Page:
Tarpon fishing continues to be good at Barra Colorado, on the northern Caribbean coast, where Joe Tedesco and Albert Stella had a threeday total of 20 tarpon jumped and six boated early last week out of the Río Colorado Lodge.
In the same time frame, Wallace Jaraboe jumped 14 tarpon and boated eight plus a 60-pound tuna and 20-pound tripletail, while George Lunt, his son Daniel, Anthony and Winston Pierce and Peter Roper boated five tarpon, a snook, a red snapper and then moved inside to fish panfish when the water at the river mouth got too rough to fish safely, the lodge reported.
Boats on the Pacific coast are still getting a few marlin and sails along with some dorado and an occasional tuna, but no spectacular catches reported.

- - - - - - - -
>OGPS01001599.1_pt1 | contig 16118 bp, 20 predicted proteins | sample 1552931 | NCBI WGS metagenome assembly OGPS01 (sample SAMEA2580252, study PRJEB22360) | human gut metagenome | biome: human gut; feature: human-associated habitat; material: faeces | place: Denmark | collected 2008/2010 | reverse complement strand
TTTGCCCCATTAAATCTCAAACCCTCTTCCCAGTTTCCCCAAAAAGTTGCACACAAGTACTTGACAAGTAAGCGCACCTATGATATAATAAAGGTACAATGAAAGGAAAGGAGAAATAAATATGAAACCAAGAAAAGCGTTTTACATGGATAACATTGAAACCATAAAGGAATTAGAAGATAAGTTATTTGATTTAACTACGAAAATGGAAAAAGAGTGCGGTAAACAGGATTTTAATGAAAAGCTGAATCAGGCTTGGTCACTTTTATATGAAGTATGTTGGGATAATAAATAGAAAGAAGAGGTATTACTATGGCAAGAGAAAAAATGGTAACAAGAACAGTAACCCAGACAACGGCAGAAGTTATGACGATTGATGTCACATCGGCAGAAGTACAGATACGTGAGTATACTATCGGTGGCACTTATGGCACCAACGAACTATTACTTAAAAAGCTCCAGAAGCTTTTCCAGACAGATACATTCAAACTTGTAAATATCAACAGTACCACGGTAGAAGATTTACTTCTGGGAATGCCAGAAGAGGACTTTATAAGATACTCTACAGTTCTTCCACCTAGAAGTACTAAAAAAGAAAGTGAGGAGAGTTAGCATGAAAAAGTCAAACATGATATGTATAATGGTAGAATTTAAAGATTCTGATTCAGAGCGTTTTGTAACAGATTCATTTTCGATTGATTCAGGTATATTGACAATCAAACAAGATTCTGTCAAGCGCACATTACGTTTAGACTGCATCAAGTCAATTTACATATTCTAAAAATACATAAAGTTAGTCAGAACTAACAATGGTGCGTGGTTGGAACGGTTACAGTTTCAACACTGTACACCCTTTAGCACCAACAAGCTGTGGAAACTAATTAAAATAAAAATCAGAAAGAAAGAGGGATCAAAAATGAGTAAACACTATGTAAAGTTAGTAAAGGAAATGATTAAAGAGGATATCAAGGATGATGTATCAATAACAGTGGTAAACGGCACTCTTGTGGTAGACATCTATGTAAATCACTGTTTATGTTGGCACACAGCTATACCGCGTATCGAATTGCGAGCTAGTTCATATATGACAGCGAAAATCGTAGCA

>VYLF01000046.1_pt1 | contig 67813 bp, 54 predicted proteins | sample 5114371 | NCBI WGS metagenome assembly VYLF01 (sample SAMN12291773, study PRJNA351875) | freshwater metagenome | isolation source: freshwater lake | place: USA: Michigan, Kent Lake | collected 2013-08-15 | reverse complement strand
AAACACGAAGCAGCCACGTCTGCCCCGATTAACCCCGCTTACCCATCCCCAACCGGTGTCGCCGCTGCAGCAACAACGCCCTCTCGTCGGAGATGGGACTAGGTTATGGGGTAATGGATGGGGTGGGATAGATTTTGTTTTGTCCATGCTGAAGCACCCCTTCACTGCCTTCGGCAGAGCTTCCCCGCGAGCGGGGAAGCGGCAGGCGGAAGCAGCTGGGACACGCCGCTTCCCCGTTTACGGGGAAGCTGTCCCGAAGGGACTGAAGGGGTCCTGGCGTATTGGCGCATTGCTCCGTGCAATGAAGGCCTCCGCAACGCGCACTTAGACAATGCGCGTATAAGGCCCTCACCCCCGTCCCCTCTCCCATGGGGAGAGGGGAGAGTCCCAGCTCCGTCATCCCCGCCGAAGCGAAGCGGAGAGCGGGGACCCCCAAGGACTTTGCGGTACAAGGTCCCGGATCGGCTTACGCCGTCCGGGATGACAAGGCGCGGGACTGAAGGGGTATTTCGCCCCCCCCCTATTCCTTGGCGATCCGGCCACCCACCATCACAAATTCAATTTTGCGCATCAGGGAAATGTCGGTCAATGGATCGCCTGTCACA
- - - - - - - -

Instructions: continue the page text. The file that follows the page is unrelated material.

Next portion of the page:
An e-mail from Gary Ragatz at firstname.lastname@example.org asks for information on the best time to fish for snook at Barra Colorado.
Gary, we get some snook throughout the year, but the peak season for the big Atlantic snook traditionally begins in June and peaks in September and October. The smaller calba, or fat snook, which most often run one to three pounds, are there much of the year, but far and away are most plentiful in September and October.
An unsigned e-mail asks why, with two coasts so close by, “fish places sell sea items like crabs and lobsters dead, not alive, when it should be no problem keeping them alive until they get to the Central Valley areas.”
The reader adds that “there should be shellfish like mussels, clams, conch, etc. live, but have not seen it,” and asks further if, were he to drive to Puntarenas (on the central Pacific coast) or another west coast location, he would be able to buy live or verifiably justcaught seafood.
If anyone has an answer or suggestion, contact the unnamed reader at email@example.com and send me a copy so I can pass the word to other Tico Times readers.